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Isaac Smith
Isaac Smith

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C++: A concise introduction to structures

A structure is a collection of variables of different data types stored in a block of memory under a single name, allowing the different variables to be accessed via a single pointer or by the struct declared name, which returns the same address. This is a convenient way to keep related information together. It is similar to a class in that both contain a collection of data of various datatypes. Structures are known as compound data types because they are made up of several different variables that are logically connected. By default, struct members in C++ are public. The general structure declaration format is

struct structureName {
    datatype member0;
    datatype member1;
    datatype member2;
};
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Memory is not allocated when a structure is created. After a variable is added to the struct, memory is allocated. The struct datatype cannot be treated like a built-in data type in C++. Inside the structure body, static members cannot be created. Constructors cannot be created within structures. The dot (.) operator is used to access structure members, and the arrow (→) operator is used to access structure members if we have a pointer to a structure.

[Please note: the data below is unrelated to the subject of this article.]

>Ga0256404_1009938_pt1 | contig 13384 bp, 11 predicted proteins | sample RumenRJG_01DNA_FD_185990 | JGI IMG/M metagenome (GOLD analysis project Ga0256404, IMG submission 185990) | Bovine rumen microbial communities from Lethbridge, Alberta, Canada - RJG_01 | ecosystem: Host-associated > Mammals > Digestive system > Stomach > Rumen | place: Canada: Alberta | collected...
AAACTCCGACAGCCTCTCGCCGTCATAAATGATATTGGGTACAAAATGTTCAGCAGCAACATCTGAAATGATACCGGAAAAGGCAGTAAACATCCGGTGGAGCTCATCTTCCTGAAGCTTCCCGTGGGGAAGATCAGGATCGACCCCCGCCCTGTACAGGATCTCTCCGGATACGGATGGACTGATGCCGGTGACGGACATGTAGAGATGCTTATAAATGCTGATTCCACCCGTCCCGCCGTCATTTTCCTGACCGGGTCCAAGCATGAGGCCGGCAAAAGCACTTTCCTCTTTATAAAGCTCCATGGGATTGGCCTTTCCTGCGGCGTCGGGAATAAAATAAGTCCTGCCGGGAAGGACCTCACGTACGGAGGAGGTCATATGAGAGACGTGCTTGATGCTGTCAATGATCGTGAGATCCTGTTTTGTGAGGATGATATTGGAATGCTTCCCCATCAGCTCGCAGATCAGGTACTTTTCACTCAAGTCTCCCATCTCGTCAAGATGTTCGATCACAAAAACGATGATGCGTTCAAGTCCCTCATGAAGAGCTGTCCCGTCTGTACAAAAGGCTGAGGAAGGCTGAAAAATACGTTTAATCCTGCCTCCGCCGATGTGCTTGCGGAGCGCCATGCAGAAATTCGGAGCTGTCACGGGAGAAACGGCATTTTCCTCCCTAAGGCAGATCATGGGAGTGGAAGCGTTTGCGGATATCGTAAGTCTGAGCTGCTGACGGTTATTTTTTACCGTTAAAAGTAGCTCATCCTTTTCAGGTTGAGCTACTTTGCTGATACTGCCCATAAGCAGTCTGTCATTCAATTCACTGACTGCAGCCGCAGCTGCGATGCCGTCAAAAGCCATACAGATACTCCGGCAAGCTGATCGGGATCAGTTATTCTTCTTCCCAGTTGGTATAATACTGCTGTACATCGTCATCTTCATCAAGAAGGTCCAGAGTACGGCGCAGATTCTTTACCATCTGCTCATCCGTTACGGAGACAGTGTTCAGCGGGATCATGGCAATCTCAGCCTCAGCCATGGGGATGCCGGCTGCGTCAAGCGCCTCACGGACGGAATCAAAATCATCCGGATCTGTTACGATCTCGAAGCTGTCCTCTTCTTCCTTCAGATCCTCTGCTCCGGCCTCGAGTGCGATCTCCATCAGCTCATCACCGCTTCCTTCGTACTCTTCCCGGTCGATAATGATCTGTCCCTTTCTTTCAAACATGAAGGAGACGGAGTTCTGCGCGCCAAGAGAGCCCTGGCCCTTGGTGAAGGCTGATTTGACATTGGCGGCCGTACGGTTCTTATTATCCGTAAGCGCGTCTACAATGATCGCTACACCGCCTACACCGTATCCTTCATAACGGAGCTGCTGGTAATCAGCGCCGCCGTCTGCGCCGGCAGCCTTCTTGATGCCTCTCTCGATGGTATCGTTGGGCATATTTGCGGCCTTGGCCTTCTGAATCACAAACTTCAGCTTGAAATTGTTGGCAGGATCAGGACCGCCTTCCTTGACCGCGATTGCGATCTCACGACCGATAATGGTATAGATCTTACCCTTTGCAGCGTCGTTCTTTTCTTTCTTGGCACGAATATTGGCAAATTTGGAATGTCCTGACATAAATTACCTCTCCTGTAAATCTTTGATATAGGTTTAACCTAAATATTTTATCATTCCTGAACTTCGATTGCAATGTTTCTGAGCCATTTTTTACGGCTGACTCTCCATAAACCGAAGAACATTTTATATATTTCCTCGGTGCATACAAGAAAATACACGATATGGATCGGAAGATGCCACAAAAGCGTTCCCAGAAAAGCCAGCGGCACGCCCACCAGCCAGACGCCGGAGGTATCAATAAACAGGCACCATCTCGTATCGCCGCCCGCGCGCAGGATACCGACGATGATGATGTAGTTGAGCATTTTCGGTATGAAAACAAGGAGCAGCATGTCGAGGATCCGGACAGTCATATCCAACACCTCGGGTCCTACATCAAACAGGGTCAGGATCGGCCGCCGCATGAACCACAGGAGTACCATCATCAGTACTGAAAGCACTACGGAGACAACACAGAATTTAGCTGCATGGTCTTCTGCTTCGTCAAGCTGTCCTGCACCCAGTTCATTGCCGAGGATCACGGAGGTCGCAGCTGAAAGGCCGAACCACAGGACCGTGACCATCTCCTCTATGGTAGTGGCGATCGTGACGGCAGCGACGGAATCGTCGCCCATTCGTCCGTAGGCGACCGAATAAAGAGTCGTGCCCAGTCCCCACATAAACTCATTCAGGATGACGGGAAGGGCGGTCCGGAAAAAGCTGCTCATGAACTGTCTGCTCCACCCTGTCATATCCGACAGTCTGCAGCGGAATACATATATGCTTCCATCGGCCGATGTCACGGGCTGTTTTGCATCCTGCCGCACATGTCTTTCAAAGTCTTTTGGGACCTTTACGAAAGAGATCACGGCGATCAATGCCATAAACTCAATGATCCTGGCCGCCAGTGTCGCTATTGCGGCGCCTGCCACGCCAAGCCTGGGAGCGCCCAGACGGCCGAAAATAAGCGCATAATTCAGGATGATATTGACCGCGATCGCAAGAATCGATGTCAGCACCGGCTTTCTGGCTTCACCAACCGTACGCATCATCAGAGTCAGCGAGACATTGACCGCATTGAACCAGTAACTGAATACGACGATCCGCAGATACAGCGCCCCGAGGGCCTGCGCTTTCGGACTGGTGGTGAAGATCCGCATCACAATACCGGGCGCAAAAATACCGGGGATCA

Here's an example of a struct.

struct Album {
    string title;
    string artist;
    float cost;
    int quantity;
};

int main() {
    struct Album song;
    song.title = "Summer-The four seasons";
    song.artist = "Antonio Vivaldi";
    song.cost = 50.0
    song.quantity = 10000

    return 0;
}
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The structure Album is declared here, which consists of four members: title, artist, cost, and quantity. A structure variable song is defined within the main function. The appropriate data is then entered into it.

Happy Coding.

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